Common Cause asks state probes of ALEC | Arkansas Blog

Friday, May 11, 2012

Common Cause asks state probes of ALEC

Posted By on Fri, May 11, 2012 at 10:14 AM

With the American Legislative Exchange Council currently meeting in Charlotte with legislative stooges on plotting new corporate-agenda state legislation, Common Cause has called on state attorney generals to investigate ALEC for its compliance with tax and lobbying laws.

“ALEC, the ‘charity’ that’s not a charity and the lobby that claims it doesn’t lobby, is at it again,” said Common Cause president and CEO Bob Edgar. “The ‘task forces’ it is convening in Charlotte this weekend are about to be spoon-fed another helping of legislation written by corporate executives and lobbyists and designed to advance private interests at public expense.”

Contributions to ALEC are tax deductible, Common Cause notes, but it is no charity. It exists to work for anti-tax, anti-regulation, anti-health care reform and other conservative agenda items with the help of like-thinking state legislators, nearly all of them Republican.

Common Cause had earlier complained to the IRS about ALEC's blatant political activities as a tax-favored "charity."

Attorney General Dustin McDaniel was on the list of 29 to whom Common Cause mailed letters. I've asked the office for comment on reviewing political advocacy (so blatant that Sen. Missy Irving used an ALEC employee to support her effort to torpedo health care reform legislation) by a nonprofit.

UPDATE: McDaniel's office said he'd not yet received the letter, but a spokesman said: "Regardless, he believes that non-profits should all play by the same rules and those rules should be enforced uniformly and vigorously at the state and federal level." Not exactly a yes or no on an examination.

COMMON CAUSE RELEASE

WASHINGTON, DC – As state legislators and corporate leaders gathered in Charlotte, N.C. to draft a new series of “model” bills for the American Legislative Exchange Council (ALEC), Common Cause announced Friday that it has asked state attorneys general from coast-to-coast to examine the business lobby’s compliance with tax and lobbying laws.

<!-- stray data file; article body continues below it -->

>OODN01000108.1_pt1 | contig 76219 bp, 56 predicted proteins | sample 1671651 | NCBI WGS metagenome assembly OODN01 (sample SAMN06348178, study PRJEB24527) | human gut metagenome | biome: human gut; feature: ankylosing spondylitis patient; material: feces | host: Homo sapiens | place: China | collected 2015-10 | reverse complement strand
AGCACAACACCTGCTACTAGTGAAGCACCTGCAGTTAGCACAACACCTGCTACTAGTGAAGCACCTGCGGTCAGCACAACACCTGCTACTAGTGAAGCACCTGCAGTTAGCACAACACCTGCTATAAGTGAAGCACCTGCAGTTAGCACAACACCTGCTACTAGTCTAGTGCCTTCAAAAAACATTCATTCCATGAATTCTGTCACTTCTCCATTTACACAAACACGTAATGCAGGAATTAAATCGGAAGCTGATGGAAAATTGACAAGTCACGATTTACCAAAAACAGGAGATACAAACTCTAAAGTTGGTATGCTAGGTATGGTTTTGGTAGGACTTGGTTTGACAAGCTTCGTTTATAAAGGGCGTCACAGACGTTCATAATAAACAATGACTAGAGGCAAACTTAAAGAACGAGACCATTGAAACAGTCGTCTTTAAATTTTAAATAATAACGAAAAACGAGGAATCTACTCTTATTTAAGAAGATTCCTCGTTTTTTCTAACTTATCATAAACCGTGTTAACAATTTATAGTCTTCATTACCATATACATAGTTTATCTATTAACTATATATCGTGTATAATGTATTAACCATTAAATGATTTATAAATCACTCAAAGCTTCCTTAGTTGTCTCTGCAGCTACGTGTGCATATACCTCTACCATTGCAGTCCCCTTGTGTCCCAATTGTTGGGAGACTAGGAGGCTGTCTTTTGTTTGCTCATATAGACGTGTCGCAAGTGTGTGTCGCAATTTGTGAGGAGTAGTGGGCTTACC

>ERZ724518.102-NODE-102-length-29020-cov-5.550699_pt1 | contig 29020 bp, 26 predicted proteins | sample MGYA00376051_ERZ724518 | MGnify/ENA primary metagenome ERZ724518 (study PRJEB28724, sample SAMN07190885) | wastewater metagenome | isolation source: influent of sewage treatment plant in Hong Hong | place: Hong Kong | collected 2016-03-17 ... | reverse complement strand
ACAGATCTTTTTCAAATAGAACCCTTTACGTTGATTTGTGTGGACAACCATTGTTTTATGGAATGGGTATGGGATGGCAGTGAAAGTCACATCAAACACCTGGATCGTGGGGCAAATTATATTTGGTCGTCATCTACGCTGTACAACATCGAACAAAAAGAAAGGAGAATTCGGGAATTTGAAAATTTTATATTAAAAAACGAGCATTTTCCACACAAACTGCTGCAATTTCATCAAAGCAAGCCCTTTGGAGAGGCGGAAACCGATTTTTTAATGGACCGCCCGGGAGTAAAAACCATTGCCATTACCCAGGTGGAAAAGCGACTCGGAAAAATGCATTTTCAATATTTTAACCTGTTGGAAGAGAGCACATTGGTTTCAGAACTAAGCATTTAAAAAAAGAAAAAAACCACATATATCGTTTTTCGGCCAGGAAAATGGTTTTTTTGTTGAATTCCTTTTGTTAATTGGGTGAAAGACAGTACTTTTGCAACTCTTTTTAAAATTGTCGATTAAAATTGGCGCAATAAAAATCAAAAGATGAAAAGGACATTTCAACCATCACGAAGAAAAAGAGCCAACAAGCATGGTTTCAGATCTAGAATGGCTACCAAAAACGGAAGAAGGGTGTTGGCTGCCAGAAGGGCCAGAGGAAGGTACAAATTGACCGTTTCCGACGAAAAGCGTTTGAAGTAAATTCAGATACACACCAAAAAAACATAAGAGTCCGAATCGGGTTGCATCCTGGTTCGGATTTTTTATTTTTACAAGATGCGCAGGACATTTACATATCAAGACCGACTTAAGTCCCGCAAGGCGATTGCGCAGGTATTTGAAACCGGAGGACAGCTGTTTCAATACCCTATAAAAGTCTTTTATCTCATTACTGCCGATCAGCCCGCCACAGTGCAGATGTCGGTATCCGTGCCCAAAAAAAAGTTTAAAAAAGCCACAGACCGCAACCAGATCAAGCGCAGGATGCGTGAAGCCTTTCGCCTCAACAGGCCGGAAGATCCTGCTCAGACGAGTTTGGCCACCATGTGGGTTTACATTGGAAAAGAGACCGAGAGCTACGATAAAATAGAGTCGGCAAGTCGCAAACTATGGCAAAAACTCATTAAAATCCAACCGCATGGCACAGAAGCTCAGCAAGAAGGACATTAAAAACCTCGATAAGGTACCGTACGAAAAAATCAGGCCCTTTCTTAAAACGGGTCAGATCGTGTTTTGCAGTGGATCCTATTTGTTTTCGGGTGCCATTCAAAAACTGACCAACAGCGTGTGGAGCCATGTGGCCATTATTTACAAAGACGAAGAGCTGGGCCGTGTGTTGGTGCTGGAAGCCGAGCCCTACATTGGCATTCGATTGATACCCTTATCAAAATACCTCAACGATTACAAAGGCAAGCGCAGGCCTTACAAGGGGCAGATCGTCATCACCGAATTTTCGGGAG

“ALEC, the ‘charity’ that’s not a charity and the lobby that claims it doesn’t lobby, is at it again,” said Common Cause president and CEO Bob Edgar. “The ‘task forces’ it is convening in Charlotte this weekend are about to be spoon-fed another helping of legislation written by corporate executives and lobbyists and designed to advance private interests at public expense.”

Common Cause has sent letters to 29 state attorneys general requesting that they investigate whether ALEC’s lobbying violates its tax-exempt status. “ALEC calls itself a charity and the corporations that support it get a federal tax deduction for their contributions. But it’s clear that ALEC’s lobbying is anything but charitable,” Edgar said. “It’s critical that state authorities examine ALEC’s activities and determine whether it’s following appropriate tax and lobbying laws.”

The Common Cause letters come on the heels of an Internal Revenue Service “whistleblower” complaint the non-partisan government watchdog organization filed against ALEC last month,

“This weekend’s meetings in Charlotte are ALEC’s first get-togethers since thousands of pages of ALEC documents obtained and released by Common Cause gave Americans a clear picture of the breadth of ALEC’s agenda and the extent of its lobbying,” Edgar observed. “States should take a hard look at both.”

Common Cause’s formal submission to the Internal Revenue Service Tax Whistleblower Office charges that ALEC’s primary purpose is to serve as a vehicle for corporations to do taxpayer-subsidized lobbying. The ALEC emails, “issue alerts,” position papers and other materials filed with it show extensive ALEC efforts to lobby state lawmakers and influence a wide range of legislation, clearly violating the terms of its tax-exempt status.

The prominent whistleblower law firm Phillips & Cohen LLP is representing Common Cause pro bono on the IRS complaint. Phillips & Cohen has recovered more than $7 billion in fines and settlements for governments as a result of its whistleblower cases. The complaint seeks an IRS audit of ALEC and the payment of back taxes and penalties.

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